Posted by: Ray Brescia | April 20, 2021

Digital Privacy and “The New Property”

It has been nearly sixty years since Charlie Reich published his landmark work in the Yale Law Journal entitled “The New Property”. In it, Reich posited that a range of interests deserved protection as “property” that could not be taken away by the government without due process of law, including, among other interests, welfare benefits. For Reich, the ability of government authorities to threaten such interests without constitutional protection undermined personal dignity and democracy. Such thinking started a sea change in the law, leading to decisions like Goldberg v. Kelly, in which the Supreme Court essentially adopted Reich’s approach, ruling that public assistance could not be withheld without proper due process protections. In a recent piece for an issue of the Touro Law Review that celebrated Reich’s life work, I revisit The New Property with an eye towards uncovering an often-overlooked aspect of The New Property: Reich’s additional concern for personal privacy. Through this lens, I examine how, today, private actors have a similar amount of unregulated control over our digital privacy, not unlike the government actors who Reich claimed had dominion over property interests. As with Reich’s concerns about a lack of protection for property interests, the lack of privacy protections in the digital sphere also threaten personal well-being and democracy itself. Below is the abstract. Link to the piece here.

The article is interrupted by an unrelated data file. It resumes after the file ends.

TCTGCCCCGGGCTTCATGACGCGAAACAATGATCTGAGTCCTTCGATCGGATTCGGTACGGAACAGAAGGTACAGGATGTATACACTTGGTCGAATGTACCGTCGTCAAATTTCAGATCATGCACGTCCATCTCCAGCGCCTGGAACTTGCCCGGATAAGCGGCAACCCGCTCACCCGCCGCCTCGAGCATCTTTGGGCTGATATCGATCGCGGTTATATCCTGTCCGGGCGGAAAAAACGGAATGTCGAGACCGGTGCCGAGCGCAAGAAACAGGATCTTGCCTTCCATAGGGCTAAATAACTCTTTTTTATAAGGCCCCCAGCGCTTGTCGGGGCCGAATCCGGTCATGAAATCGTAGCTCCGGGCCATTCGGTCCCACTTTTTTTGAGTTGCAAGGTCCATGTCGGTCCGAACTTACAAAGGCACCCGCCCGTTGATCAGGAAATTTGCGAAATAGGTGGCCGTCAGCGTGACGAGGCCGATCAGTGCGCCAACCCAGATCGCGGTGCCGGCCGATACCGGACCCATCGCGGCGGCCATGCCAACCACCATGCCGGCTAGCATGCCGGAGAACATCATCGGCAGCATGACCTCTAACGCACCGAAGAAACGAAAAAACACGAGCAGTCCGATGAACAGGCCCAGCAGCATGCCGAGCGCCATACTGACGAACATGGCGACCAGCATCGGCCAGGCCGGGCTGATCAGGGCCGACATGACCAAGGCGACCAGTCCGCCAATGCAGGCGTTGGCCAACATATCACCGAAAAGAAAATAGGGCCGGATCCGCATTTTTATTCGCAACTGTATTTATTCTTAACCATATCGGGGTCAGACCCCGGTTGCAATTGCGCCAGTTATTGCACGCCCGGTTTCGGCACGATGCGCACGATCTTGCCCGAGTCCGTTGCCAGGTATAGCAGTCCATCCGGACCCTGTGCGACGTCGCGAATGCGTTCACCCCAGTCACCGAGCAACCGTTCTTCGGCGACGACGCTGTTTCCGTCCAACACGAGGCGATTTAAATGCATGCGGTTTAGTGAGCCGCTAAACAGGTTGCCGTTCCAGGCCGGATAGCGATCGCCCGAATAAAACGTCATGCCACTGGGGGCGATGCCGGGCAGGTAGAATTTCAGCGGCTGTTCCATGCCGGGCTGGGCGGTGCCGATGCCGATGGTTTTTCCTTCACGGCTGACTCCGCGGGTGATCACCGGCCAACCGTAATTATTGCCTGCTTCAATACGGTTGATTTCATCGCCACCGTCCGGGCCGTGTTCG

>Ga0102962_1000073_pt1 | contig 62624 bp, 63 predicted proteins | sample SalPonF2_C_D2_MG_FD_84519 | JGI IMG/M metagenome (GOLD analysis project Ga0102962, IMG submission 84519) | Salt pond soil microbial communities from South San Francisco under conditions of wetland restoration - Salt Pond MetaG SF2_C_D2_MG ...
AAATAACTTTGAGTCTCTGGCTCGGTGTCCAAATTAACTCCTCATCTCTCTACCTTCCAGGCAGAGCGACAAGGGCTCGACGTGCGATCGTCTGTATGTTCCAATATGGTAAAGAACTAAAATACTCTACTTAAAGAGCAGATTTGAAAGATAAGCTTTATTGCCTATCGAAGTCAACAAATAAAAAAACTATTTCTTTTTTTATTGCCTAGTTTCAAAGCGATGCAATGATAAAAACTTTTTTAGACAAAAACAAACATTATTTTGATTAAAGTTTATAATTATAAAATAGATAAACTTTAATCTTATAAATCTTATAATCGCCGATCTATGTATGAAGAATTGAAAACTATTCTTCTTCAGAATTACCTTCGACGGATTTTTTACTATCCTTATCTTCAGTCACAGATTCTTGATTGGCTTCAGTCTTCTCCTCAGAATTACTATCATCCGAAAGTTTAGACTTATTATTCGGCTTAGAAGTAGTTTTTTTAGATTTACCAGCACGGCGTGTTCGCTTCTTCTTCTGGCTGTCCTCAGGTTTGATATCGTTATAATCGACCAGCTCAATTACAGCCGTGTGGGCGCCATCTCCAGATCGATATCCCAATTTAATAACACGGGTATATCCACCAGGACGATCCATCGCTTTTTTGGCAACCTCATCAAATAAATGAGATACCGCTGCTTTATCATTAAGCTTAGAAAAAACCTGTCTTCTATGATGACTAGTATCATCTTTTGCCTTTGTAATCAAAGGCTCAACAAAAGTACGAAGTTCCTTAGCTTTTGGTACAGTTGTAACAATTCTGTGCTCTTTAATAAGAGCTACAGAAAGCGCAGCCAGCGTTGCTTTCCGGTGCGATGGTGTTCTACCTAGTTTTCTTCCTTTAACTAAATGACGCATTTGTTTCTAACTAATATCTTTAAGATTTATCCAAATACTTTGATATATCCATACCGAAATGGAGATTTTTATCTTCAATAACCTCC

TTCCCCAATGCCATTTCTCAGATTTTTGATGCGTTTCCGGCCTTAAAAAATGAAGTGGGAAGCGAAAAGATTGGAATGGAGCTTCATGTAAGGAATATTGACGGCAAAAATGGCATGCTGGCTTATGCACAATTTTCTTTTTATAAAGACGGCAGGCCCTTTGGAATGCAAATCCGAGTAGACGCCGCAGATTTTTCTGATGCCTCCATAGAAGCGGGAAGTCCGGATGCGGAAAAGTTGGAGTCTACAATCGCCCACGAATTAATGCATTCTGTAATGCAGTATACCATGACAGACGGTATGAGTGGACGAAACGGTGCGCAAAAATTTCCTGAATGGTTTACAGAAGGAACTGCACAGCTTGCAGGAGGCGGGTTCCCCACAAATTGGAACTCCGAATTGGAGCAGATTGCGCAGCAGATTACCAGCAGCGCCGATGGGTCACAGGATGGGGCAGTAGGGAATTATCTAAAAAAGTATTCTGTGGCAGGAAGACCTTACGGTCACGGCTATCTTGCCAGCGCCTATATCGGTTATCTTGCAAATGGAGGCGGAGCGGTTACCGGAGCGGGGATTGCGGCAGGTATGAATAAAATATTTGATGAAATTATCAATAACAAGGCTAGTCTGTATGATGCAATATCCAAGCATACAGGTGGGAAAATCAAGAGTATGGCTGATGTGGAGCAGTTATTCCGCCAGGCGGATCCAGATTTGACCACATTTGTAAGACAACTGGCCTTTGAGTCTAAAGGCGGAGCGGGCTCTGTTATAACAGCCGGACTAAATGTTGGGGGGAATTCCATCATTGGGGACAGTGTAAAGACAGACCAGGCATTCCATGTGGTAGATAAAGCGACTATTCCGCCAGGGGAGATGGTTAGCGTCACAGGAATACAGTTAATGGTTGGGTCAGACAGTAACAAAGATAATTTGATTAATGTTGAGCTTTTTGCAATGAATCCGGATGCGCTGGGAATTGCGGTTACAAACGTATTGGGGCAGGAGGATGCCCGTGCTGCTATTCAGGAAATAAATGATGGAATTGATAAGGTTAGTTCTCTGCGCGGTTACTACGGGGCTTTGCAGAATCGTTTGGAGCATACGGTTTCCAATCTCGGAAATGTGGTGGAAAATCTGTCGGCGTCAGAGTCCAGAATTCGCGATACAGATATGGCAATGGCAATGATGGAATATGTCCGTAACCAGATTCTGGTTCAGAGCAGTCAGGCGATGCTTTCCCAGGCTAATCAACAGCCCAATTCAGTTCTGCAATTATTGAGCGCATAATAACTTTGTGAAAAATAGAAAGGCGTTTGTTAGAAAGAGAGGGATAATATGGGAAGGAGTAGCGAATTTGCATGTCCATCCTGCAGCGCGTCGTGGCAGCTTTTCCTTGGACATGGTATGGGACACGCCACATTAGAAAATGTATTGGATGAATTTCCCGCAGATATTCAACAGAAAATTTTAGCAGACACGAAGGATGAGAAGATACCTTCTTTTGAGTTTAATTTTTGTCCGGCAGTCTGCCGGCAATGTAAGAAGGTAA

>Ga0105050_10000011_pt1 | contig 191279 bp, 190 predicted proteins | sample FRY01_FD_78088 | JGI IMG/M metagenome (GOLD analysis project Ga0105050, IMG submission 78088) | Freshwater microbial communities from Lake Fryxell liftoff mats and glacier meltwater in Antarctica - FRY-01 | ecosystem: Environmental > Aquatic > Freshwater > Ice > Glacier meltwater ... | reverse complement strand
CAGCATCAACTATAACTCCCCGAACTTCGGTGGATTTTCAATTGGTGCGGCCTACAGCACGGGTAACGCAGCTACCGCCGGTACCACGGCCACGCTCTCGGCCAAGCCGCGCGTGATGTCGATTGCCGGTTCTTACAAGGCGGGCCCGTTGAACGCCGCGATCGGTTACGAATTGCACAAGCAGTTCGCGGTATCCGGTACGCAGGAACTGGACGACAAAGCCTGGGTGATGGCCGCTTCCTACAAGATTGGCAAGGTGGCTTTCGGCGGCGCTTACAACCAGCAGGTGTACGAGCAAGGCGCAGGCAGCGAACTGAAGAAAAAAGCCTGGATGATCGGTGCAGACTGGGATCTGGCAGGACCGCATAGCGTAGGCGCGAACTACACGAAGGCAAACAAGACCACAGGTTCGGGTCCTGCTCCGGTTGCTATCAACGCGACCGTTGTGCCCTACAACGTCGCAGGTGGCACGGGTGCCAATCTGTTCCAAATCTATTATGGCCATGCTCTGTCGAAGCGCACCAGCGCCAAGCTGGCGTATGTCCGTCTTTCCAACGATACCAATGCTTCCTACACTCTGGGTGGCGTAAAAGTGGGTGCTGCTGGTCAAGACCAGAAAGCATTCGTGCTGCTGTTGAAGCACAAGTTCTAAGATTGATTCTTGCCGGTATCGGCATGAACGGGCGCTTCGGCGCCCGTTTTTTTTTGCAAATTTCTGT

This piece examines often-overlooked aspect of Charles Reich’s landmark work The New Property in the Yale Law Journal: his treatment of the notion of privacy and its connection to his theory of property interests. Reich expressed concerns regarding what he would call government largess—that is, the state’s control over interests such as licenses and welfare benefits that threatened to undermine human dignity and autonomy. Today, I will argue, such threats come mostly from the private sector in the form of the absence of digital privacy. Contrary to what one might expect from legal scholarship that was attempting to create a new class of property protections based on the nature of particular interests, Reich did not make an essentialist argument for why certain classes of interests, like welfare benefits and state-issued licenses, should receive greater protections. Indeed, instead of saying there was something inherent in these interests, he made what was a more consequentialist argument. Reich’s normative move was to say that we had to widen the aperture and recognize a broader class of interests as enjoying protection as property, not because of the nature of these interests but because of the critical benefits that would accrue to individuals were such interests to receive recognition through the law. As I explore in this piece, a critical concern of Reich’s regarding government largess was its threat to not just autonomy, but also privacy. As I also explore further here, today, the same sorts of features Reich identified as those of the “public interest state” (one where individuals are subject to government largess) are present in light of digital technologies and the lack of privacy in the use of such technologies. Reich’s theories about the New Property emerged in the late 1960s and early 1970s, a time when he was also examining the “Greening of America,” represented by what he called a new consciousness. These were also first moments of the dawning of the digital age when its networked fingers were just starting to emerge in military and university laboratories. While Reich would live to see this emergence, he had mostly retired from public life by the time digital and mobile technologies would seem to have a grip on the world, and techno-futurists would proclaim the likelihood of a singularity, yet another new consciousness, through which computers and human intellect would merge. This singularity appears to be upon us in some ways with the emergence of the digital world where much of our online life is subject to private largess. Given Reich’s concerns about the deleterious effects of government largess, I do not believe he would have welcomed this new, digital sphere that is subject to private largess.